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How to beat incineration: a story from Portugal

How to beat incineration: a story from Portugal

At ZERO, we are committed to a wide range of issues and topics, not just limited to waste, but recently we have focused a lot of work and attention on the circular economy, including implementing various EU legislative instruments approved by the EU. The last two years. Considering that ZERO is mainly dedicated to influencing public policy, it turns out that this is a very important moment for us, because there are already many opportunities to ensure that several European Commission directives are correctly converted and implemented.

Portugal has recently revised its municipal solid waste strategic plan (PERSU 2020+), with the goal of reformulating its waste management framework by 2025, as the country has been exempted from the European Commission’s 2020 target. PERSU 2020+ lays the foundation for the future implementation of waste directives nationwide. It reflects the 2018 revision of the EU Waste Framework Directive, which outlines the 65% recycling rate and landfill rate of no more than 10% in the member states by 2035.

Although we welcome the new plans and strategies for waste management, it is clear that PERSU 2020+ has not done enough in terms of ambition or specific policy requirements. For example, it took Portugal more than 20 years to reach a 22% recycling rate of municipal solid waste. To achieve the EU's 2025 and 2030 recycling and waste prevention goals, the rate of change shown in the past needs to be nearly tripled. Therefore, for us, it is clear that Portugal needs to change its strategy to pay more attention to separate collection (door-to-door), especially including biological waste collection and higher levels of investment in recycling capacity.

However, when the new waste management plan was first released, it lacked sufficient details and ambitions, which needed to meaningfully change our consumption and production patterns in Portugal and meet the required recycling targets set by the European Union. For example, although Portugal has burned more than 20% of its municipal waste, 40% of the 500 million euro investment outlined in the national plan is used to increase waste incineration capacity, about 500,000 tons per year, which is in line with the circular economy or the EU’s own The definition of sustainable economic activity is incompatible with policies.

In order to solve this problem, ZERO began to implement a number of initiatives in Portugal. These initiatives, combined with some complementary political changes, provided us with the right background to successfully promote the revision of the national waste management plan.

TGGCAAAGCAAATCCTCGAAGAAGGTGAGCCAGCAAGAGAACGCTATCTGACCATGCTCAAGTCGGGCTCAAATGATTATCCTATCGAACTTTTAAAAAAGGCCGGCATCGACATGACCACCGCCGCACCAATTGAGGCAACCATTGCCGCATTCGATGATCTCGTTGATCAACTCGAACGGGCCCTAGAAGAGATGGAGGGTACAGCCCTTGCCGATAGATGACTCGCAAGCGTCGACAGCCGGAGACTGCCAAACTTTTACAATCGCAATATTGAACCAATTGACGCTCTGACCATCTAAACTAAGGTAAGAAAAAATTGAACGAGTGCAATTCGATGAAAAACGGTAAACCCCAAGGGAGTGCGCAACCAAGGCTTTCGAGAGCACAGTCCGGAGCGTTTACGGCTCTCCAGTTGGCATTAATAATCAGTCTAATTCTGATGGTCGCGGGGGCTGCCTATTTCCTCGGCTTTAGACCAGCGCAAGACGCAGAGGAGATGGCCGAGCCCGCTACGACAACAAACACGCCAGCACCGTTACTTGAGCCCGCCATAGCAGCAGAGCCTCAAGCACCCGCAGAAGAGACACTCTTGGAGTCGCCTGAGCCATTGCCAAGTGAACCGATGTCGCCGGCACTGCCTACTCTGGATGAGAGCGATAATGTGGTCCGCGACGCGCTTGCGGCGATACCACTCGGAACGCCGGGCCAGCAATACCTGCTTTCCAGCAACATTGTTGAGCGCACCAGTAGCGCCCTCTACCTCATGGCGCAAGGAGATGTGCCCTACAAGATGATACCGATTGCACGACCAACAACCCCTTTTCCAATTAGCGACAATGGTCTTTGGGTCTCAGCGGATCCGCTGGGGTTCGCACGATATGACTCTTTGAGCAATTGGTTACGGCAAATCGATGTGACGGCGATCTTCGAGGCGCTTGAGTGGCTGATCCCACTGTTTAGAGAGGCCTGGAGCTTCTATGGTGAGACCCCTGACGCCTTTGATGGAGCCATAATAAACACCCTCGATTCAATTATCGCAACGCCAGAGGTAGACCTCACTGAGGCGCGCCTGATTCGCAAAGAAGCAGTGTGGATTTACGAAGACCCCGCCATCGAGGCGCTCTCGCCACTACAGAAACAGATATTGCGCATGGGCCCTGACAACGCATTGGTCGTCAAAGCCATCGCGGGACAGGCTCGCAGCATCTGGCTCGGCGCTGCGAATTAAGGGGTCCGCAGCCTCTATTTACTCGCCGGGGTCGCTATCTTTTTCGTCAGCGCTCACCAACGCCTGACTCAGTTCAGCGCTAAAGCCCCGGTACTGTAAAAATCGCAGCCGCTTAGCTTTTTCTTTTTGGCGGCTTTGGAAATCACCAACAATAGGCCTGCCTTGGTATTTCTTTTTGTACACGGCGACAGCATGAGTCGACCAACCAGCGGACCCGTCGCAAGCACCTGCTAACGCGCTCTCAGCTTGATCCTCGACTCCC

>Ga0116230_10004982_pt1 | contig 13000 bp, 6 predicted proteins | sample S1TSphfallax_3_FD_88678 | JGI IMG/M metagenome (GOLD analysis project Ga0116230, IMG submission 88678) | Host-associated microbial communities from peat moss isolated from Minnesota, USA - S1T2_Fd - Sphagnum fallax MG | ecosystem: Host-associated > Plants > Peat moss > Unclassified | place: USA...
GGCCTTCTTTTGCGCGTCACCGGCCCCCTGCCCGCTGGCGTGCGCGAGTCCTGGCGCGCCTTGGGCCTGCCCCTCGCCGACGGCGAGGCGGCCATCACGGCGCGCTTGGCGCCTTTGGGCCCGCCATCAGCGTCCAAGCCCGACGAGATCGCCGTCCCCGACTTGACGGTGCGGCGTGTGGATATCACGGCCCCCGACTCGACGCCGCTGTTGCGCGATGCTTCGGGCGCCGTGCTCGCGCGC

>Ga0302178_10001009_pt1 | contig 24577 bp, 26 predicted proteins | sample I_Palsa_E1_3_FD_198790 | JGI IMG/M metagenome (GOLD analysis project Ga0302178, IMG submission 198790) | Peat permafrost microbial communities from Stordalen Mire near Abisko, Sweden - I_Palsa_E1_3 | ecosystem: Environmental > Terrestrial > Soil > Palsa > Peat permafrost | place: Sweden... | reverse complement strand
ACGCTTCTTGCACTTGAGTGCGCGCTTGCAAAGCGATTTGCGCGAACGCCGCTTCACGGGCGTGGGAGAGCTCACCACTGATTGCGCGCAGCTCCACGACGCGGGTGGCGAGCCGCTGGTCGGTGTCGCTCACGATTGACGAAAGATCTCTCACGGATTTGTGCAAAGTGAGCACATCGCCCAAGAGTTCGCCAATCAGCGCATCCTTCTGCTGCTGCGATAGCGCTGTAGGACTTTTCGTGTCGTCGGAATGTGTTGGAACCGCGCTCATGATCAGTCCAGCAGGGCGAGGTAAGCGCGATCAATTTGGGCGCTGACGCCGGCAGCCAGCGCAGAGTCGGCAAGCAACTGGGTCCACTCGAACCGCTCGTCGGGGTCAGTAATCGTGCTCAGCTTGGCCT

This includes:

Provide decision makers with data to prove that establishing more incineration capacity in Portugal will prevent the country from meeting the EU's 65% recycling target by 2035.

In a meeting with the Ministry of Environment on the new waste plan, the evidence presented explained that increasing our national incineration capacity is in direct contradiction with the carbon neutral roadmap approved in 2050, in which incineration capacity is not expected to increase.

Emphasize the fact that due to the recent revision of the European Union’s Renewable Energy Directive and the European Parliament’s recent vote to limit the European Cohesion Fund’s expenditure on incineration, it is no longer possible to use the European Fund to fund incineration projects.

Take advantage of the fact that the new Minister of State for the Environment did not have a specific background in the environment or waste sector when he took office. Of course, except for strange exceptions, our past experience tells us that, generally speaking, people from outside the industry are often "free thinkers" who can view data and decide on policy relationships or contacts more freely than they already have. Benefit from the status quo and continued funding of obsolete waste incineration trends.

In the end, the national waste management plan was approved, clearly focusing on increasing investment in key strategic areas and promoting the recycling of domestic wastes, such as door-to-door collection systems, compulsory bio-waste separation collection, and composting these wastes and using them for Zero funds for incineration.

It has never been an easy task to fight the terrible technological solutions that prevent us from achieving a true circular economy. It will never end, but we hope that this Portuguese success story can inspire others to explore.

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